Retheorizations of both subjectivity and agency are on offer in the encounter between machine listeners and their biological counterparts. In an article from 2000, I characterize performances of Voyager, a later generation of my creative machine orchestras, first performed in 1987, as “parallel streams of music generation, emanating from both the computers and the humans—a nonhierarchical, improvisational, subject-subject model of discourse, which is congruent with the 2011 argument of anthropologist of technology Lucy Suchman: “In attempting to understand the constitution of the human/machine interface I have argued that subject/subject intra-actions involve forms of mutual intelligibility intimately connected with, but also importantly different from, the intelligibilities involved in relations of subject and objects.
The ways in which creative machines listen also have implications regarding intelligibility. For the philosopher Arnold I. Davidson, thinking about improvisation with creative machines inevitably connects intelligibility with social responsibility: “Collective intelligibility unfolds in real time when the participants in social interaction are committed to making sense of, and giving sense to, themselves and others. Theorizing relations among people and interactive systems as microcosms of the social leads to a notion of a hybrid, cyborg sociality that casts listening as both a social act and social fact, even when an individual in an ostensibly solitary state is pleased to believe in his or her individuation.
In a 2010 panel discussion at the University of Chicago between me, Davidson, and the pianist Alexander von Schlippenbach, Davidson theorized the sonic encounter between Schlippenbach and the interactive computer pianist version of Voyager, from 2004 as an example of social responsibility as expressed through listening:
When you try to respond to someone, being responsible to them, to that particular person, one of the ways you tell is how they then respond to you. So when you hear the way they’re playing, I think you see a very clear aspect of interactive responsibility, the social dimension of responsibility. … It seemed to me that in the piece here, [we have] all of those aspects of social responsibility—trying to respond to what it [the computer] was doing, letting it have its say, sometimes trying to influence what it would say—which is part of responsibility as well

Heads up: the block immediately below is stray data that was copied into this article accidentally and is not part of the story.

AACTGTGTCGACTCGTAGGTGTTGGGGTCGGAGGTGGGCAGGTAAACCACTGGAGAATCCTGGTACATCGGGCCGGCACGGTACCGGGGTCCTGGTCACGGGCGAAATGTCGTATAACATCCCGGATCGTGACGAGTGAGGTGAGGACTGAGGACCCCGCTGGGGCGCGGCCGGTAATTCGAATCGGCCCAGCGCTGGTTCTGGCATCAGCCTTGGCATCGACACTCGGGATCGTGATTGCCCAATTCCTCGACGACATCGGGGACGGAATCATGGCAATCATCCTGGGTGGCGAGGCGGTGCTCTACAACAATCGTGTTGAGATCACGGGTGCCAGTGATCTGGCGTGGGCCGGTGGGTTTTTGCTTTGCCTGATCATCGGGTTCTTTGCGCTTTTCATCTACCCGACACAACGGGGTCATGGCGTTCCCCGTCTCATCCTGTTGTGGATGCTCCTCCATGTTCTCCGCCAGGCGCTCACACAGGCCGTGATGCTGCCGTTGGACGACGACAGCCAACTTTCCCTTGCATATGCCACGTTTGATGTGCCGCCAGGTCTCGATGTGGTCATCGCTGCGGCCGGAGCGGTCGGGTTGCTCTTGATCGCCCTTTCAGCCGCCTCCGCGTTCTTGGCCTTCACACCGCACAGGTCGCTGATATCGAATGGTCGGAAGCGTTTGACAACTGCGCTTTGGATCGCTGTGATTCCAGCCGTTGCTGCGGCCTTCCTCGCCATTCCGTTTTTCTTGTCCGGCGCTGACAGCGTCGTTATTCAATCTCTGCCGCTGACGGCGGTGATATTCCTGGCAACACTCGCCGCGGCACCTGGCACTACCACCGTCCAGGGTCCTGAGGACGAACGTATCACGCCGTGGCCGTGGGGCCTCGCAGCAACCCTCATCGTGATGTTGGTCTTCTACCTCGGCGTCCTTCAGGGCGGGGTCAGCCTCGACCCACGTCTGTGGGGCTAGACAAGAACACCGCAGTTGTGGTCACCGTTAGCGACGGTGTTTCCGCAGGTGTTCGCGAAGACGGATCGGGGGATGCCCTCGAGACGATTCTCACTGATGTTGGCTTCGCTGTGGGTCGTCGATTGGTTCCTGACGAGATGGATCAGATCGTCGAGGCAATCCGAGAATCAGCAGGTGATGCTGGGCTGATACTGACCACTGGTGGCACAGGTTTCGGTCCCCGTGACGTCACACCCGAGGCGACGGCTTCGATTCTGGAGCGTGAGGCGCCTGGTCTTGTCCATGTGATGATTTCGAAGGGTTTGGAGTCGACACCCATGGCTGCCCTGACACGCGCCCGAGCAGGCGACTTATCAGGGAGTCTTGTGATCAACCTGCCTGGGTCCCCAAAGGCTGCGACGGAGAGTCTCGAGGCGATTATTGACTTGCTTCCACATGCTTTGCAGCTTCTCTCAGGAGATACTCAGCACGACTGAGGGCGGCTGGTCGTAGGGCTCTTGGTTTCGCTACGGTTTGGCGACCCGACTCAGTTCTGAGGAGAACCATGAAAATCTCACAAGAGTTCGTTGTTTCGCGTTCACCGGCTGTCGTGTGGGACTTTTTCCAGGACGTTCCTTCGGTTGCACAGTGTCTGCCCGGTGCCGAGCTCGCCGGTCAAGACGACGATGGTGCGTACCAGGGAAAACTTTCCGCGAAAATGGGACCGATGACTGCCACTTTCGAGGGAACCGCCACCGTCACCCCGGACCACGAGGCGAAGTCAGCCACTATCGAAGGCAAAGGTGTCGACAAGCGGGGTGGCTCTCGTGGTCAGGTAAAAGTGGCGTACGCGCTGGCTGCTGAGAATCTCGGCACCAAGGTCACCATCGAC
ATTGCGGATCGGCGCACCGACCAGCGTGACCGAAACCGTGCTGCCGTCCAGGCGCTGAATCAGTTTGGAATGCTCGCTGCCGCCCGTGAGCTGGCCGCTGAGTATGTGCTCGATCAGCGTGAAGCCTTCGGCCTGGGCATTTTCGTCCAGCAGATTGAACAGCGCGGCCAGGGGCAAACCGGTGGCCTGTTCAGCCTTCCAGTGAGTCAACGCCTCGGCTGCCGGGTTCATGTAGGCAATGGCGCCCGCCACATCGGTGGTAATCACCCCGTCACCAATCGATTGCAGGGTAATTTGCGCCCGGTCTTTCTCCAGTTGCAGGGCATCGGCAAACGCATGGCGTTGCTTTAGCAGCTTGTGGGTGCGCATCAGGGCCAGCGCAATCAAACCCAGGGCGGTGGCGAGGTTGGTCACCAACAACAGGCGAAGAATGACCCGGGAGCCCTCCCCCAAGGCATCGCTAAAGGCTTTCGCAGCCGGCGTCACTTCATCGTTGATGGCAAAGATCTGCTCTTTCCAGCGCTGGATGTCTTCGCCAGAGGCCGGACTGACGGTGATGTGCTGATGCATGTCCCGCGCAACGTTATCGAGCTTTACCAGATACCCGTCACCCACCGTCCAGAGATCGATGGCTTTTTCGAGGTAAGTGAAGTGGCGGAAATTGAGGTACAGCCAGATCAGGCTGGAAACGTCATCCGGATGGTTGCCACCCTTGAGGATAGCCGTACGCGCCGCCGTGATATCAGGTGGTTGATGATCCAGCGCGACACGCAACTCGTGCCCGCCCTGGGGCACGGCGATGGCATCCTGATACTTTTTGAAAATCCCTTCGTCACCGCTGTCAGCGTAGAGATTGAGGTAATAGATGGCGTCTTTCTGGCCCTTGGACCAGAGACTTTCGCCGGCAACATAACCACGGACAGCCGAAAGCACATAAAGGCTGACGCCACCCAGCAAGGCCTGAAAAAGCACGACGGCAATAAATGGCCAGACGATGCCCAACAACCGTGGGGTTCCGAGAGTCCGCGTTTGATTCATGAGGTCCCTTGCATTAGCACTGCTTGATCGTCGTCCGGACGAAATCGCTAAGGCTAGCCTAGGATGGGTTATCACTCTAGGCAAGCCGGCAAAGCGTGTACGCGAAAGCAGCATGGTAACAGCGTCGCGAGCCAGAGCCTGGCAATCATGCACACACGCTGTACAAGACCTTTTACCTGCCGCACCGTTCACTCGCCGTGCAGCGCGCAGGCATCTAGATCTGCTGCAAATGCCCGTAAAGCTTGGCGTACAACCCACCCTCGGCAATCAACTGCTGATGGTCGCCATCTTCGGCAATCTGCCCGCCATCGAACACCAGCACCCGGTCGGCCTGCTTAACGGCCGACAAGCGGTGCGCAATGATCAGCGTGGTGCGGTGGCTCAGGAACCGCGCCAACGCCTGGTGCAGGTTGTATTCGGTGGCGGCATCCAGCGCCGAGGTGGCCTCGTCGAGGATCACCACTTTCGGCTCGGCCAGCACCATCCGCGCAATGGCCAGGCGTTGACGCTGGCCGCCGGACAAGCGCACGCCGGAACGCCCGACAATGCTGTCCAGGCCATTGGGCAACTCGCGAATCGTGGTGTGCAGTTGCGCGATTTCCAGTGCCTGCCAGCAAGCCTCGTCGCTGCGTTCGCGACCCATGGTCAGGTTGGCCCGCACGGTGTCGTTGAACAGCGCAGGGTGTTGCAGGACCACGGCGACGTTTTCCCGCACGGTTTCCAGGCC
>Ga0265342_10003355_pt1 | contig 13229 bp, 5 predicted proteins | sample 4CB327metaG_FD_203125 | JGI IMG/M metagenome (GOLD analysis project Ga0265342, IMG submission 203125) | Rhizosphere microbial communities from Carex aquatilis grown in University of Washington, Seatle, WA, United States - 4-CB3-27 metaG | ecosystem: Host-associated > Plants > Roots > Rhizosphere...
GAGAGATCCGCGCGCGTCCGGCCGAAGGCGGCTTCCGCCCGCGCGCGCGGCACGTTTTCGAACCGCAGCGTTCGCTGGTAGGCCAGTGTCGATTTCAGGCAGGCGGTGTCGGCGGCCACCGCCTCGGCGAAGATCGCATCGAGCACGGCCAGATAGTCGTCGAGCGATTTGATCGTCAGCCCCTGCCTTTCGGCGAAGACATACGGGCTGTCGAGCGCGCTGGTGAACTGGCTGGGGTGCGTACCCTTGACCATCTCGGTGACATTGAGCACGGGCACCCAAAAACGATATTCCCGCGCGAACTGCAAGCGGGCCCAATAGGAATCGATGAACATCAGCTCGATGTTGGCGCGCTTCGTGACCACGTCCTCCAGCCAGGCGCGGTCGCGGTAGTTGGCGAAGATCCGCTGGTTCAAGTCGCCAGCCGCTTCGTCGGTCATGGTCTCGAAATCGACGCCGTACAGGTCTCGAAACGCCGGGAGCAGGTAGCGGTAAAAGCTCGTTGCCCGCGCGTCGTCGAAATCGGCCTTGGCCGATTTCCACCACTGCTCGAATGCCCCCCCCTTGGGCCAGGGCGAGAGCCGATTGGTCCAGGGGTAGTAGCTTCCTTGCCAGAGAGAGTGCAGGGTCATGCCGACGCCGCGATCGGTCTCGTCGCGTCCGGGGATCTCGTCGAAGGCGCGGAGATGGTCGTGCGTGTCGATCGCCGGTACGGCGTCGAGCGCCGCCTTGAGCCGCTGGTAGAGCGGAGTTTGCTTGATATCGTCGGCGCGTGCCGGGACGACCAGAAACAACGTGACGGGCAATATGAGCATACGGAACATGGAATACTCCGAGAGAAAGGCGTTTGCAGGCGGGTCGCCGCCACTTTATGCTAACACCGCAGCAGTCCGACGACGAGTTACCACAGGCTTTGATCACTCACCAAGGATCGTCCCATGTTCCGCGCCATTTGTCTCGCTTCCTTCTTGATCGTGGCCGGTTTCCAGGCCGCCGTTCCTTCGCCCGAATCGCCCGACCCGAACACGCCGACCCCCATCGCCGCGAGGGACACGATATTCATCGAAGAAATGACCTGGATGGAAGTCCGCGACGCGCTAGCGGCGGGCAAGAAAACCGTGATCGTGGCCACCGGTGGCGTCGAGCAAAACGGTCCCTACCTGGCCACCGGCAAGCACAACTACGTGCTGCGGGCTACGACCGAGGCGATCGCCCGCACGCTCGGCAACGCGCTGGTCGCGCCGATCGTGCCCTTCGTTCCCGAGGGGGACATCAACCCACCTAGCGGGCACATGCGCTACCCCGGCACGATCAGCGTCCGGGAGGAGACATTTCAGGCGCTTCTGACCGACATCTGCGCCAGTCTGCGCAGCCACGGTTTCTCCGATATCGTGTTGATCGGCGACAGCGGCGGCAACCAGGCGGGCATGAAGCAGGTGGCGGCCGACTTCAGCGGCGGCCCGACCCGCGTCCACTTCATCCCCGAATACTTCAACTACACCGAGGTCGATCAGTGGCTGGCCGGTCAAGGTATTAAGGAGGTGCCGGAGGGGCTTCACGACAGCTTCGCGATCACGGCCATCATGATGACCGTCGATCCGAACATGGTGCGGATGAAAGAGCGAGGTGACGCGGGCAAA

“So all of those aspects of social responsibility,” Davidson concluded, “seem to me expressed in this context of improvisation. It’s actually a deeper sense of social responsibility than if one has some very abstract principles that one knows in advance that are just fixed.
My concluding provocation lies in my claim that this assemblage of conditions—indeterminacy, agency, judgment, choice (each modality affecting the others)—is fundamental to the ontology of improvisation, and will be found in any improvised act whatsoever, by people, machines, or other entities. I further propose that this assemblage of conditions acts as a marker by which we can recognize the presence of improvisation itself—including the improvisation of listening, attending, and related acts. Even as I propose this assemblage as a means of freeing both improvisation and listening from musical and artistic models, I also venture that our improvising computers, and improvised music itself, can show us what listening can be, and teach us to celebrate our place as listeners as part of a continuous, interactive transformation of both Other and Self.